If a juvenile is found guilty in Pennsylvania, if we're speaking about the juvenile justice system, which would be most often the case, there has to be a distinction between the juvenile being found guilty versus say being adjudicated delinquent. The term that's most generally used in the juvenile justice system is being adjudicated delinquent. If a juvenile is being adjudicated delinquent, it would mean that the court deems it necessary to provide certain services to the juvenile.
The focus of the juvenile justice system is the treatment, rehabilitation, and supervision of the juvenile offender rather than say the punishment of the defendant, as is the case in large part in the adult criminal justice system. A juvenile would be supervised in most instances by a juvenile probation officer. There would be conditions of the supervision. In all instances, a student would be required to attend school, do, as well as possible in school, stay out of further trouble both at school, and otherwise not having any, say, further arrests.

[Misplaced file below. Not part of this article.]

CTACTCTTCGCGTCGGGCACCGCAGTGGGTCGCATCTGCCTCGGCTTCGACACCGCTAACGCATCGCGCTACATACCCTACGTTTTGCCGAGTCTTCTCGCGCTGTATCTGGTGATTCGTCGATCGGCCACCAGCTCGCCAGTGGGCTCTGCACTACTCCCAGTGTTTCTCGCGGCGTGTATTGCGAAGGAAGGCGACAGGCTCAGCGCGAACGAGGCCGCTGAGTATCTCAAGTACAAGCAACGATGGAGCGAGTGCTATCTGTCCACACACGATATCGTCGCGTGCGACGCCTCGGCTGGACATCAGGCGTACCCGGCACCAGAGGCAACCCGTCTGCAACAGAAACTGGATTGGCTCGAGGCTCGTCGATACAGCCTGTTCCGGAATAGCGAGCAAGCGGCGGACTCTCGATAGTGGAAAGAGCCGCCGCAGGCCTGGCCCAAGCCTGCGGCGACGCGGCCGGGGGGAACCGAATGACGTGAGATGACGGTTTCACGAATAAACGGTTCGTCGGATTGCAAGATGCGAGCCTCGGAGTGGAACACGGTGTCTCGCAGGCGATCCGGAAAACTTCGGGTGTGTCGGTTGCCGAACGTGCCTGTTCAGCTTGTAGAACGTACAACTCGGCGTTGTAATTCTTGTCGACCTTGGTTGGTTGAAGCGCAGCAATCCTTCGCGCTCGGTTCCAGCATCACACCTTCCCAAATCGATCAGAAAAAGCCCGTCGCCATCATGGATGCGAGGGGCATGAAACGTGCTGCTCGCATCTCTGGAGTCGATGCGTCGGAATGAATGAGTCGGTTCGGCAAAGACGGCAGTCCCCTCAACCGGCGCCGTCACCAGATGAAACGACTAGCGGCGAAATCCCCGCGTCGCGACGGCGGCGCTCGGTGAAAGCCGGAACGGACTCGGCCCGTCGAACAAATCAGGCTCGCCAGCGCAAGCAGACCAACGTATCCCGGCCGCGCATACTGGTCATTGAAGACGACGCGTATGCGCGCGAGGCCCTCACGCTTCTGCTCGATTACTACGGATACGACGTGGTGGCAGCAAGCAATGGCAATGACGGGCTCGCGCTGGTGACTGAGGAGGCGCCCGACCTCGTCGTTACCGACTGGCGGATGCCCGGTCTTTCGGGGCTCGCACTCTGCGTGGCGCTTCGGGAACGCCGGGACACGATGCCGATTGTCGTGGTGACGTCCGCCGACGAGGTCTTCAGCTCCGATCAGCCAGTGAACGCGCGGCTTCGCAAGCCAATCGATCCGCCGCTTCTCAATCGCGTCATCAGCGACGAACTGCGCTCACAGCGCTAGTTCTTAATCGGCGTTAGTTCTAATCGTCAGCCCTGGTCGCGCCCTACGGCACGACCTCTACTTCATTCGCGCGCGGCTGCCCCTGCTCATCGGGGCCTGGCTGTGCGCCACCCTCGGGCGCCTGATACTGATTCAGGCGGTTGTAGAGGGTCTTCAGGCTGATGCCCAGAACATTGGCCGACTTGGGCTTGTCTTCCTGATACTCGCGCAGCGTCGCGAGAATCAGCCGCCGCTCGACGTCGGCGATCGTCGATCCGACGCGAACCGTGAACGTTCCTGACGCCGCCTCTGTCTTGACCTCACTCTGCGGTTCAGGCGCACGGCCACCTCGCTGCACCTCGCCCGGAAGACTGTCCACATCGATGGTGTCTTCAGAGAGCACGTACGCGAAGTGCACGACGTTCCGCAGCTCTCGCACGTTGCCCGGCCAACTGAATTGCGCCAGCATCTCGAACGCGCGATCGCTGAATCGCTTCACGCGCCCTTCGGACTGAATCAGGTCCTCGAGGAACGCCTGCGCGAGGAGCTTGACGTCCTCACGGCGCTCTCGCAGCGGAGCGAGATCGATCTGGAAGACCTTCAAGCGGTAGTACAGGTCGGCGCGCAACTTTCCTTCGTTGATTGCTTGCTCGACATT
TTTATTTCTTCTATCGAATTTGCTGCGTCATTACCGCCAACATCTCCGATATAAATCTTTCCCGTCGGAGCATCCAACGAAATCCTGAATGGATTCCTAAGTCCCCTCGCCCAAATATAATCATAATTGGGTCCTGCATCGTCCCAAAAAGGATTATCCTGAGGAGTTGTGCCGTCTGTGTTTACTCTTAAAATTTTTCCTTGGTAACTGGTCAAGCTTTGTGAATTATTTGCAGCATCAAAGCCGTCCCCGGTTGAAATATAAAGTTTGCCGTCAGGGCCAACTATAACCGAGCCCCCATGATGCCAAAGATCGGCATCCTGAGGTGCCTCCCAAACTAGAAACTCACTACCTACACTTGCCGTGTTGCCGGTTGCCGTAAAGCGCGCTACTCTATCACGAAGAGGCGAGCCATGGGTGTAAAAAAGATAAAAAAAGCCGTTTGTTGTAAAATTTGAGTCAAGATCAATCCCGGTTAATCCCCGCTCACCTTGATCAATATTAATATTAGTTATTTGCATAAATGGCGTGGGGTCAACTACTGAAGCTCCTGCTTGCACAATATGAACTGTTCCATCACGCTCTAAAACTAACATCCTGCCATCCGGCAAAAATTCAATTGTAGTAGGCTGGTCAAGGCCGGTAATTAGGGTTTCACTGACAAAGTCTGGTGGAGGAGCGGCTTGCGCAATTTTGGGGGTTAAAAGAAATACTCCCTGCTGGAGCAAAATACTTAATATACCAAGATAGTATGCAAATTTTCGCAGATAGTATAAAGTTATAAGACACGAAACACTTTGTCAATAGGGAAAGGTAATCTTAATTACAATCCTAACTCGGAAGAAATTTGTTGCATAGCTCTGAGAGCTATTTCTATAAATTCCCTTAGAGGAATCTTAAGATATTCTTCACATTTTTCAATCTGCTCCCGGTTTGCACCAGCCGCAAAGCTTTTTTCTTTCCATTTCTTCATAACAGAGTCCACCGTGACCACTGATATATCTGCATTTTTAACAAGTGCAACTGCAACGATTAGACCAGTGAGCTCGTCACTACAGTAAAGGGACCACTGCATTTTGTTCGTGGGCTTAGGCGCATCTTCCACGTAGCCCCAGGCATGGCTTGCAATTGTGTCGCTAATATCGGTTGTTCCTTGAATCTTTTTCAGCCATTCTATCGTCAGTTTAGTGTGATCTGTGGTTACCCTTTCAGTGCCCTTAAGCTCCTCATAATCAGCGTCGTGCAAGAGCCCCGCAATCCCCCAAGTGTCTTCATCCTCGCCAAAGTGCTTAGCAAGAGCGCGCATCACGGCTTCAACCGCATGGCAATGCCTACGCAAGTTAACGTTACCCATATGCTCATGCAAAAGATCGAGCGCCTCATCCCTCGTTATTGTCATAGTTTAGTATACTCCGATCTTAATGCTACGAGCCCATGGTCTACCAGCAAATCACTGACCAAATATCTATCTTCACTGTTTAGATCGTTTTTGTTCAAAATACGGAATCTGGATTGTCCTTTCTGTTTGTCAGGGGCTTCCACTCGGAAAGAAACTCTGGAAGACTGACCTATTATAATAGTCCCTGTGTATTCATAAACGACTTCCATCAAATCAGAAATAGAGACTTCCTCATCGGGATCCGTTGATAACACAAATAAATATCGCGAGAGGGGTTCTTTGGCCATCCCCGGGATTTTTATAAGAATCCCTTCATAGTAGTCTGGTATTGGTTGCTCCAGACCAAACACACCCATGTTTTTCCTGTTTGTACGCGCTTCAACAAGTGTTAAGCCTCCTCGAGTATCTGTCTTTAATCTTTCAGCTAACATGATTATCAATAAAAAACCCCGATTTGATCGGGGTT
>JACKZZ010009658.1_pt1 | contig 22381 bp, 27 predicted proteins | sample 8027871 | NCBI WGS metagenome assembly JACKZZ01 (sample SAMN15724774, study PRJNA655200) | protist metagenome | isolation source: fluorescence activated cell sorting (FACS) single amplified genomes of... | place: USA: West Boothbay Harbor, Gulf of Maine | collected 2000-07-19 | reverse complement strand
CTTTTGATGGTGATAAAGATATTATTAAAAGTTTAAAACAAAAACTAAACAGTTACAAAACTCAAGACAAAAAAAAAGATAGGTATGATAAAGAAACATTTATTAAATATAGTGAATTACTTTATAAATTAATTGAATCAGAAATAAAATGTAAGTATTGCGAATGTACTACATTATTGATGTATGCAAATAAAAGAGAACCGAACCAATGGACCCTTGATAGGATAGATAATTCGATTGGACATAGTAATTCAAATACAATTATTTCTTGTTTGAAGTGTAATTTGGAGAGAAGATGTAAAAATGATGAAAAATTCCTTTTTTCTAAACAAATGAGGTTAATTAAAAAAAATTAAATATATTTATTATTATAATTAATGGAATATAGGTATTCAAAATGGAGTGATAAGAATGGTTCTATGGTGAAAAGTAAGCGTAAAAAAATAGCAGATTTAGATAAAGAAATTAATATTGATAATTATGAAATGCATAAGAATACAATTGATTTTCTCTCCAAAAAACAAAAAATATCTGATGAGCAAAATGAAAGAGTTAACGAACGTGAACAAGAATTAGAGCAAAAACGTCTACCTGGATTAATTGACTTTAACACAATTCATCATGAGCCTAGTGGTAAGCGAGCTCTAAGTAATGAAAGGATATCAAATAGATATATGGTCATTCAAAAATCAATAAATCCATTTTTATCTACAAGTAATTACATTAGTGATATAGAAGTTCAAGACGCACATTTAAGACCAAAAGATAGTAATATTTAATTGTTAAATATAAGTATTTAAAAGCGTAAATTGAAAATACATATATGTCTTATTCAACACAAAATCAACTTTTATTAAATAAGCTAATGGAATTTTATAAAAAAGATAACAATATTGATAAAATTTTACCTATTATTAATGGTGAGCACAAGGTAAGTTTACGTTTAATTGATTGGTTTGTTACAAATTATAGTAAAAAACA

They would have to listen to their parents at home. They may have to do community service. There may be additional resources that would be provided for the juvenile to allow them to move forward as best as possible, resources to keep them out of further trouble. At the end of the case, it would depend if the juvenile was adjudicated delinquent or not, these services can still be provided.
Sometimes a court would provide what's called- or allow what's called a deferred adjudication or a consent decree, where the juvenile would in fact not be adjudicated delinquent but these services still could be provided along with the expectation that this juvenile continues to do well, and in doing so the case would be withdrawn at that later time. Having an experienced Pennsylvania juvenile defense attorney will help you best understand and navigate the juvenile system.